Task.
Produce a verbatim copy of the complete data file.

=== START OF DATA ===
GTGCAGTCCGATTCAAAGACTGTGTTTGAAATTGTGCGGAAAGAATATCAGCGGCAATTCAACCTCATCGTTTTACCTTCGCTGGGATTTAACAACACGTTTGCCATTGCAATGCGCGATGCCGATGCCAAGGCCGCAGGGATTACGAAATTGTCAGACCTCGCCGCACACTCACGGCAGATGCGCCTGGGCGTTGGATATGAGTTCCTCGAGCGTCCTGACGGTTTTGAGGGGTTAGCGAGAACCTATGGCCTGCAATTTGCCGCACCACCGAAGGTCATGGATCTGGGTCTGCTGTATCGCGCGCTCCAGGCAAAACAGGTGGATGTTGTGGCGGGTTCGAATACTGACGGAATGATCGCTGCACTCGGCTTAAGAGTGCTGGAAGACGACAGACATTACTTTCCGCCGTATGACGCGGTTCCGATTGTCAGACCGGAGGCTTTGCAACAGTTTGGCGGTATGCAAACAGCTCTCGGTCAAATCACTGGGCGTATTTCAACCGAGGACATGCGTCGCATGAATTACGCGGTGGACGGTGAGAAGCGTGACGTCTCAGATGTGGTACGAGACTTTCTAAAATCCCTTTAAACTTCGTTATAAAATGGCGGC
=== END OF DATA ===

GTGCAGTCCGATTCAAAGACTGTGTTTGAAATTGTGCGGAAAGAATATCAGCGGCAATTCAACCTCATCGTTTTACCTTCGCTGGGATTTAACAACACGTTTGCCATTGCAATGCGCGATGCCGATGCCAAGGCCGCAGGGATTACGAAATTGTCAGACCTCGCCGCACACTCACGGCAGATGCGCCTGGGCGTTGGATATGAGTTCCTCGAGCGTCCTGACGGTTTTGAGGGGTTAGCGAGAACCTATGGCCTGCAATTTGCCGCACCACCGAAGGTCATGGATCTGGGTCTGCTGTATCGCGCGCTCCAGGCAAAACAGGTGGATGTTGTGGCGGGTTCGAATACTGACGGAATGATCGCTGCACTCGGCTTAAGAGTGCTGGAAGACGACAGACATTACTTTCCGCCGTATGACGCGGTTCCGATTGTCAGACCGGAGGCTTTGCAACAGTTTGGCGGTATGCAAACAGCTCTCGGTCAAATCACTGGGCGTATTTCAACCGAGGACATGCGTCGCATGAATTACGCGGTGGACGGTGAGAAGCGTGACGTCTCAGATGTGGTACGAGACTTTCTAAAATCCCTTTAAACTTCGTTATAAAATGGCGGC